Dala had such a debut at their Guide to Aspiring Performers workshop at Mariposa where they sang a work by Amanda that is only weeks old entitled, Only You. “We try to put ourselves in situations like that for new songs. Just to get a sense of whether the song holds up to the standards we have set for ourselves,” says Amanda before clarifying what those standards are, “we want the song when we perform them to bring them into a moment of emotional authenticity. We want there to be ‘the moment’. If there is a point in the song where we coming out of it…” says Amanda “…on autopilot,” adds Sheila “…embarrassment or a lyric we can’t feel confident singing, then it has to go. Something has to change. We have to be 100% behind everything we’re saying. It’s why we don’t play a lot of our older songs because it takes us out of the show,” Amanda says while finishing the thought they seamlessly wove together.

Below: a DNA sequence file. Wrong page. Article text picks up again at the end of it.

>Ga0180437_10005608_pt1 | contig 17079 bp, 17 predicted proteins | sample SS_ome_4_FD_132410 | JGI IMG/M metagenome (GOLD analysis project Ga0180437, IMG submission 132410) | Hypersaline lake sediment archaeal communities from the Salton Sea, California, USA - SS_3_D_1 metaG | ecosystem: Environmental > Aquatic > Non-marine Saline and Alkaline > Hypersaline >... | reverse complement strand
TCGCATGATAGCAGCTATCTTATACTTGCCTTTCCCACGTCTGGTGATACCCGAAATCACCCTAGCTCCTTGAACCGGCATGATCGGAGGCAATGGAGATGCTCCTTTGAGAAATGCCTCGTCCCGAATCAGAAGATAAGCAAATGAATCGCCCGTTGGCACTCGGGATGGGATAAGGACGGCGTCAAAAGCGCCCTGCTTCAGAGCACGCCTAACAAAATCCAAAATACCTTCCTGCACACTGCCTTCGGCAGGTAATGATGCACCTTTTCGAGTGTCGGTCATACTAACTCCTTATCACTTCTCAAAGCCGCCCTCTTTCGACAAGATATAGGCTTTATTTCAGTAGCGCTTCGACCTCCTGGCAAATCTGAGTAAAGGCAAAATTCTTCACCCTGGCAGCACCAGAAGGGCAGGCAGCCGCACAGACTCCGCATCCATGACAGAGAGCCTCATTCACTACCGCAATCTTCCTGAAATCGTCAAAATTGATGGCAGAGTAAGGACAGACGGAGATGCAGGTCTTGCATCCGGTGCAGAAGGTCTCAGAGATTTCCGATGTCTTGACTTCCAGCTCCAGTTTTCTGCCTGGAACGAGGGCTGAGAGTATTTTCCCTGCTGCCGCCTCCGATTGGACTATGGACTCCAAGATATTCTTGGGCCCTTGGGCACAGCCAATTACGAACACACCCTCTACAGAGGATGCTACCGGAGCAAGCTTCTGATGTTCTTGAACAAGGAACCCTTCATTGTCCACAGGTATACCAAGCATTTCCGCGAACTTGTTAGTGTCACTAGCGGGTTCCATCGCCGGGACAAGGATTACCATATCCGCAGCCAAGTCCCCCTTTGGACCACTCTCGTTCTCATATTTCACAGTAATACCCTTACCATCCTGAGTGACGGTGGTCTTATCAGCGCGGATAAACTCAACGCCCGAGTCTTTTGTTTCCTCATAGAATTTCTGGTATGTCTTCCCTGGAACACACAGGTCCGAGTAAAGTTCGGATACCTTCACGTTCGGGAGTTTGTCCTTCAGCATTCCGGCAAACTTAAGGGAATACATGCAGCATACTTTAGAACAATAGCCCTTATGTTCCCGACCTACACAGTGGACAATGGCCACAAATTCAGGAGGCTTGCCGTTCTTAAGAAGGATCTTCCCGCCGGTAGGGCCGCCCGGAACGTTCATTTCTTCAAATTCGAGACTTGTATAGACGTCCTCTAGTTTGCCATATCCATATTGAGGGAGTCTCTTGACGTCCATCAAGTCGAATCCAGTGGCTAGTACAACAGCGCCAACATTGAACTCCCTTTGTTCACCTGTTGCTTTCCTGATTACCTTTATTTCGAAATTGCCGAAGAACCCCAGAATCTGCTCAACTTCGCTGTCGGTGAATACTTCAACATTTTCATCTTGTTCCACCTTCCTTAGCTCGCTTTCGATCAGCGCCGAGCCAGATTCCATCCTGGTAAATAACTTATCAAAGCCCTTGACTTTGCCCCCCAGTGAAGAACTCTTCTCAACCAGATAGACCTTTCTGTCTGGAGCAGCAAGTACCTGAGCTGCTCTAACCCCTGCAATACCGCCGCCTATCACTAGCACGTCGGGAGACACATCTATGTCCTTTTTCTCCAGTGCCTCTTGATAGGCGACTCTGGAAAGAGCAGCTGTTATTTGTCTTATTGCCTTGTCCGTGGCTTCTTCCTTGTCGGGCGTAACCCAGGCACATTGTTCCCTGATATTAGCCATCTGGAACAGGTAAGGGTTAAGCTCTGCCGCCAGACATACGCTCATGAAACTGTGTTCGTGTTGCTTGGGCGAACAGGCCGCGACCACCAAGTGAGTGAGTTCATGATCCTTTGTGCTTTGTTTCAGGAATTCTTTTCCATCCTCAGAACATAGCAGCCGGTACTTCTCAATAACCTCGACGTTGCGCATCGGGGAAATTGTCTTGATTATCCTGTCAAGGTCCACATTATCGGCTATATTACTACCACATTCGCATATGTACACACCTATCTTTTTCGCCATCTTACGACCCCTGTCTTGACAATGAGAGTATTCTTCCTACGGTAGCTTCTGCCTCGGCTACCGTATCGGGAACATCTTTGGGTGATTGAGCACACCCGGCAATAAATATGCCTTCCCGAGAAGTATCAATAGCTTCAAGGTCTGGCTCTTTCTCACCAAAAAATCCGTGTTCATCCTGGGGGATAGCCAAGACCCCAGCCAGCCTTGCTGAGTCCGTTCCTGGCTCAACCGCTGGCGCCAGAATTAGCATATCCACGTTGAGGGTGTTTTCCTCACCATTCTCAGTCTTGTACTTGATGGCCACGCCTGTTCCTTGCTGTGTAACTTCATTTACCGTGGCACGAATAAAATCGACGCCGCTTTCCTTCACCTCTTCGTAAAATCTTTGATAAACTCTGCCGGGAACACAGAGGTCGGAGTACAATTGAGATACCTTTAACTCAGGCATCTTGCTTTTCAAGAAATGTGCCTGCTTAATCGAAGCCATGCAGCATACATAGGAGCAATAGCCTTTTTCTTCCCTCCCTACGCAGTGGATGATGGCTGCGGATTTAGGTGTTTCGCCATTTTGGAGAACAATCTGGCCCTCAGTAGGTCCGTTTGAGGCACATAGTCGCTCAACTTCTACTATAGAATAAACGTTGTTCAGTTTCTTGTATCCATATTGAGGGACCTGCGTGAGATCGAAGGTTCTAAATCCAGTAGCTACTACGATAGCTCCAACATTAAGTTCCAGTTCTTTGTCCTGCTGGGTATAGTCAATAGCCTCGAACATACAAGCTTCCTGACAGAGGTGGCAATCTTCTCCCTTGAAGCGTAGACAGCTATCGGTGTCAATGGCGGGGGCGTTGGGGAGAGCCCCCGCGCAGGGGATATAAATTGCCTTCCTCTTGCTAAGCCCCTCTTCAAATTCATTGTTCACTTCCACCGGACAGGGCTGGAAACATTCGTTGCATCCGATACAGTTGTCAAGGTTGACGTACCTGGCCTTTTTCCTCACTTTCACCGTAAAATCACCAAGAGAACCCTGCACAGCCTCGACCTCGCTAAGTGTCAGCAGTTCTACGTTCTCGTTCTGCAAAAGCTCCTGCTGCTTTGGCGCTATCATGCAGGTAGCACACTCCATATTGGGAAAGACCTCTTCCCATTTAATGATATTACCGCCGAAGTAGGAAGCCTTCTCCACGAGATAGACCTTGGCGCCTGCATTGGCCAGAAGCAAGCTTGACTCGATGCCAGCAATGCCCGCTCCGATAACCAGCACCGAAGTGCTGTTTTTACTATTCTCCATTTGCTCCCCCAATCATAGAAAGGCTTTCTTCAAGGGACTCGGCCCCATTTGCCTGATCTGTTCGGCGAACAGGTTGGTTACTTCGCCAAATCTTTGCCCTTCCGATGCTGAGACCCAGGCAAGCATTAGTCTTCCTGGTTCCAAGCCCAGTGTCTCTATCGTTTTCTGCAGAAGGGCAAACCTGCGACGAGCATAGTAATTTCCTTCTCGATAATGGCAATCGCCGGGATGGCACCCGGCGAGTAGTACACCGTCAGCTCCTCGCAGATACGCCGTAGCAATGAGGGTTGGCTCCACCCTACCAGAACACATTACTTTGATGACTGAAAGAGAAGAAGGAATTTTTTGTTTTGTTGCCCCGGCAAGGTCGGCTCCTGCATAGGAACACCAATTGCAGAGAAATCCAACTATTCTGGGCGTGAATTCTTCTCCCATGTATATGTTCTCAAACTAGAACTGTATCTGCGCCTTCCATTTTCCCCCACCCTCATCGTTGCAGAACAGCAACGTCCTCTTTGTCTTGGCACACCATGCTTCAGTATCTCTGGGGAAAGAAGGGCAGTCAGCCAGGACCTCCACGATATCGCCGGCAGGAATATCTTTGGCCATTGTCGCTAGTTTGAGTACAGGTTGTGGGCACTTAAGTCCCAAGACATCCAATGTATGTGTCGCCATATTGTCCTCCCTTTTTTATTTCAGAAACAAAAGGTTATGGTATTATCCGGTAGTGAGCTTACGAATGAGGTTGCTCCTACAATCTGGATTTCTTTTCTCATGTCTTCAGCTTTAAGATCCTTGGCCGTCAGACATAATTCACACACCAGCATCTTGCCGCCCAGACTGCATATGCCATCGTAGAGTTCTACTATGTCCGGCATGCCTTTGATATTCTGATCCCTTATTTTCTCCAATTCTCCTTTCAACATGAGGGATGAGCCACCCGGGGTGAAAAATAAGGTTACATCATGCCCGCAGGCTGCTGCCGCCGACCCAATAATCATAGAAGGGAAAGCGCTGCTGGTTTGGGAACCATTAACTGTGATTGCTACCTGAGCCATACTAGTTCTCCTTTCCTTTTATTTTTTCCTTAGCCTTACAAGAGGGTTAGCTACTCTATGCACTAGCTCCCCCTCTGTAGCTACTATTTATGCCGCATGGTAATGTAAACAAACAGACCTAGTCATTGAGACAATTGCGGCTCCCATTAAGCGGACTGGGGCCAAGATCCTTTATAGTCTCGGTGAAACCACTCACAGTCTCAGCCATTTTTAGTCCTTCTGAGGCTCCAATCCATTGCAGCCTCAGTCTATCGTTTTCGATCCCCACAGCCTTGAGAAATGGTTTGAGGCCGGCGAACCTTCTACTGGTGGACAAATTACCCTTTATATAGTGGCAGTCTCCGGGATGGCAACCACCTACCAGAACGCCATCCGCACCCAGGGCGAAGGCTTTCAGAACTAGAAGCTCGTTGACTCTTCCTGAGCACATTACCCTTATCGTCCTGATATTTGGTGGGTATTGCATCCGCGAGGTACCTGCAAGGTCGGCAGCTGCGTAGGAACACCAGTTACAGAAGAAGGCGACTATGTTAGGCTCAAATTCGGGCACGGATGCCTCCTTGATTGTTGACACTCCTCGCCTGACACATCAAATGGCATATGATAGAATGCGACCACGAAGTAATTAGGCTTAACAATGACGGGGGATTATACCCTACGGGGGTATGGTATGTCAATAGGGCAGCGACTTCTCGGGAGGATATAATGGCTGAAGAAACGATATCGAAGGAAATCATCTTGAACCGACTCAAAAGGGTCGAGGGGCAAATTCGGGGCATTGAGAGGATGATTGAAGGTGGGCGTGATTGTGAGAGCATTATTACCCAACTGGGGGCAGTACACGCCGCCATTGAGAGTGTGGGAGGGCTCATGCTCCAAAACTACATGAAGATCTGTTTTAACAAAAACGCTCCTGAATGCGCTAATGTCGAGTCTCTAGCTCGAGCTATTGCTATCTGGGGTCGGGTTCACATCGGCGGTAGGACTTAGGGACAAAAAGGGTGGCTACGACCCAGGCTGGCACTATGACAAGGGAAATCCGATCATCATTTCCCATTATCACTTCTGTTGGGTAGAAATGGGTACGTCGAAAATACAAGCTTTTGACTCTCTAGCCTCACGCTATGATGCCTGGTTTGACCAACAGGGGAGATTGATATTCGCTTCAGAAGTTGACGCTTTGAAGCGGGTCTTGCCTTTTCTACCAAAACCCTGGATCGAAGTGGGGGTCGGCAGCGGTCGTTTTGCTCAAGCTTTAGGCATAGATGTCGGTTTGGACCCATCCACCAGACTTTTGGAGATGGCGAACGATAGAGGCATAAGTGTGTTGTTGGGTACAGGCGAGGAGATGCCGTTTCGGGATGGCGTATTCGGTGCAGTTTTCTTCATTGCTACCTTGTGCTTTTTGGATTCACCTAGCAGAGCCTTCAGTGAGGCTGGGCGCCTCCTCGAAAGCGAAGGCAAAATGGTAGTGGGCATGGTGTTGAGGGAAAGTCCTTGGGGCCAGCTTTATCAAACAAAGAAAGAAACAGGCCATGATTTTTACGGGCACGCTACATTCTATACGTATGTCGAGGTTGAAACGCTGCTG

Dala’s earlier albums from This Moment is a Flash (2005) to Best Day (2012) have matured in the female perspective of their songwriting narrative. “We’re continuing to grow as Artists. Hopefully we’re not regressing!” Sheila laughs before continuing, “for our writing, it’s a reaction to whatever we are going through. So it is born out of experiences of the time. We try to be honest. Songwriting is the most honest moment for me in my life.” Amanda supports Sheila by stating that showing vulnerability is never easy but they have become more comfortable in sharing those feelings and, as a result, they notice that these are the pieces that audiences connect with most. Honesty is at the heart of their songwriting approach. “If I am being pushed to write a song, it is difficult for a reason. It’s difficult if I don’t have the personal tools to deal with them so music is a way to deal with it,” reveals Sheila.  Amanda continues the flow of Sheila’s thought: “It’s always hard but you push yourself to be that honest because it’s always the next thing you’re not dealing with or talking about. The thing you’re afraid to do, that’s exactly what you need to do,” she states with resolve. Living life is a constant source of songwriting inspiration. “We’re like sponges soaking it all up. And it will come out in different ways,” says Amanda. Sheila describes the inspiration process to her: “Something consistently rising to the surface, above the white noise in your mind, after a few days you notice it and think I need to be writing about it or paying attention to it.” Amanda continues by noting that she is not as lyrical as Sheila but she finds the process more subconscious: “I find I go with the melody. I find my mouth reaching for certain words or sounds. I start with the sound that I hear in my head and then it turns into a word and after the fact I realize I am writing about something very current and personal. But it’s because my subconscious has led me there musically. It’s funny, [Sheila and I] often come from different directions,” she says with a smile after making that last statement.